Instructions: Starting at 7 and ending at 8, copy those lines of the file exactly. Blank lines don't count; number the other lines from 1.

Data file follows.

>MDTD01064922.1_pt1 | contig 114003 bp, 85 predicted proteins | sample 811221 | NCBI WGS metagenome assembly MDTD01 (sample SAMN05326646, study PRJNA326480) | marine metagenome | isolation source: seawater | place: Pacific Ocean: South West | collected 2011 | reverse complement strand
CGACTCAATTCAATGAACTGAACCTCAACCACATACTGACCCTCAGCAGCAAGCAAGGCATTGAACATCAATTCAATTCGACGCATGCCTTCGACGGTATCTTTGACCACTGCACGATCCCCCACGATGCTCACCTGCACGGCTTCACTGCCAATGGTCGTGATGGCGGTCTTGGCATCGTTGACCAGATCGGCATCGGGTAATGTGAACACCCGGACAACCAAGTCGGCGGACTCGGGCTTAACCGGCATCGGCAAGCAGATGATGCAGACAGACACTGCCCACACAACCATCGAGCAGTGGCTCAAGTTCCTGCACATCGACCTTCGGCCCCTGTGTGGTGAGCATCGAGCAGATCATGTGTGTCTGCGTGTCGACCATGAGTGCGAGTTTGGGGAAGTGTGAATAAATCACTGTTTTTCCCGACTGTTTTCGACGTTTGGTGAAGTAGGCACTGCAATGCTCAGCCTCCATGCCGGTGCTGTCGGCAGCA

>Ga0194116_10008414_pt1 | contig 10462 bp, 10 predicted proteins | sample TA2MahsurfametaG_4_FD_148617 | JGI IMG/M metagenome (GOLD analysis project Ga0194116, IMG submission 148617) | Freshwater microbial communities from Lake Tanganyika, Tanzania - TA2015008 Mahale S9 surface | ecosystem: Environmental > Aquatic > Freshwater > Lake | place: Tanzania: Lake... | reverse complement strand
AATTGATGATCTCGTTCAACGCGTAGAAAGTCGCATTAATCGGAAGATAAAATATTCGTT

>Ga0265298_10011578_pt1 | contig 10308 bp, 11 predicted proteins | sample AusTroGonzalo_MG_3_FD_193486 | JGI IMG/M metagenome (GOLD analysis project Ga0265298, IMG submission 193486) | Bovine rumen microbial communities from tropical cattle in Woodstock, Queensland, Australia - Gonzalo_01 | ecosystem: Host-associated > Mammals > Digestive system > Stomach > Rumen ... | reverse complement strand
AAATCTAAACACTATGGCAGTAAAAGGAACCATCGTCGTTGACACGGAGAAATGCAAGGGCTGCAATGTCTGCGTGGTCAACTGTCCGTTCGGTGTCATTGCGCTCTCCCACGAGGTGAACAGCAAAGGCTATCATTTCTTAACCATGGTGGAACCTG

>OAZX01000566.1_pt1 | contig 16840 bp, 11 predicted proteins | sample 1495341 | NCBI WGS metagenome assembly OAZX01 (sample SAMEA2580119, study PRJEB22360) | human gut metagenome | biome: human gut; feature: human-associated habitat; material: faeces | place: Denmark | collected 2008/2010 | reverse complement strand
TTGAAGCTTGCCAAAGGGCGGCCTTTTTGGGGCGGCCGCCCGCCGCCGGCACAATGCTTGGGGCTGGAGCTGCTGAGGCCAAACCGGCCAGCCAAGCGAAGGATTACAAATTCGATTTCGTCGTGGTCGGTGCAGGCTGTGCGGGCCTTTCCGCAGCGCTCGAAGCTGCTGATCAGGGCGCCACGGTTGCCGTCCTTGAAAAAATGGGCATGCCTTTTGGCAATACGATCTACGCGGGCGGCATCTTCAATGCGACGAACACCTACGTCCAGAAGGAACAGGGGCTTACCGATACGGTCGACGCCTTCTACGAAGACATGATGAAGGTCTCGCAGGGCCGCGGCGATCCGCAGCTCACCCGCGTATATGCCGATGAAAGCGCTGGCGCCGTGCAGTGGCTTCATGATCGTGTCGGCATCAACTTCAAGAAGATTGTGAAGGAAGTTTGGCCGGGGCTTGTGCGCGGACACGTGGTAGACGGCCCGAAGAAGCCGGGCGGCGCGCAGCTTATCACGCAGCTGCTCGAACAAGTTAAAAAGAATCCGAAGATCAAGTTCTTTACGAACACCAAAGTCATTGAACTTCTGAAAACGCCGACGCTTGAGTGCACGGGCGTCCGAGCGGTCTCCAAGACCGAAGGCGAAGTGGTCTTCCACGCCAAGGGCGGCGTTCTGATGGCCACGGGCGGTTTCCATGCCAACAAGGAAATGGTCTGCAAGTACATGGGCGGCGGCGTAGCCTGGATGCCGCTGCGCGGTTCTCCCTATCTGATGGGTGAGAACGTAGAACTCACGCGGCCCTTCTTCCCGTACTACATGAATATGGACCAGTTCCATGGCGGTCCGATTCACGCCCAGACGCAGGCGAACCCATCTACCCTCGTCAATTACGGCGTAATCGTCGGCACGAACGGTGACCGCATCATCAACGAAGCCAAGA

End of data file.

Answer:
>OAZX01000566.1_pt1 | contig 16840 bp, 11 predicted proteins | sample 1495341 | NCBI WGS metagenome assembly OAZX01 (sample SAMEA2580119, study PRJEB22360) | human gut metagenome | biome: human gut; feature: human-associated habitat; material: faeces | place: Denmark | collected 2008/2010 | reverse complement strand
TTGAAGCTTGCCAAAGGGCGGCCTTTTTGGGGCGGCCGCCCGCCGCCGGCACAATGCTTGGGGCTGGAGCTGCTGAGGCCAAACCGGCCAGCCAAGCGAAGGATTACAAATTCGATTTCGTCGTGGTCGGTGCAGGCTGTGCGGGCCTTTCCGCAGCGCTCGAAGCTGCTGATCAGGGCGCCACGGTTGCCGTCCTTGAAAAAATGGGCATGCCTTTTGGCAATACGATCTACGCGGGCGGCATCTTCAATGCGACGAACACCTACGTCCAGAAGGAACAGGGGCTTACCGATACGGTCGACGCCTTCTACGAAGACATGATGAAGGTCTCGCAGGGCCGCGGCGATCCGCAGCTCACCCGCGTATATGCCGATGAAAGCGCTGGCGCCGTGCAGTGGCTTCATGATCGTGTCGGCATCAACTTCAAGAAGATTGTGAAGGAAGTTTGGCCGGGGCTTGTGCGCGGACACGTGGTAGACGGCCCGAAGAAGCCGGGCGGCGCGCAGCTTATCACGCAGCTGCTCGAACAAGTTAAAAAGAATCCGAAGATCAAGTTCTTTACGAACACCAAAGTCATTGAACTTCTGAAAACGCCGACGCTTGAGTGCACGGGCGTCCGAGCGGTCTCCAAGACCGAAGGCGAAGTGGTCTTCCACGCCAAGGGCGGCGTTCTGATGGCCACGGGCGGTTTCCATGCCAACAAGGAAATGGTCTGCAAGTACATGGGCGGCGGCGTAGCCTGGATGCCGCTGCGCGGTTCTCCCTATCTGATGGGTGAGAACGTAGAACTCACGCGGCCCTTCTTCCCGTACTACATGAATATGGACCAGTTCCATGGCGGTCCGATTCACGCCCAGACGCAGGCGAACCCATCTACCCTCGTCAATTACGGCGTAATCGTCGGCACGAACGGTGACCGCATCATCAACGAAGCCAAGA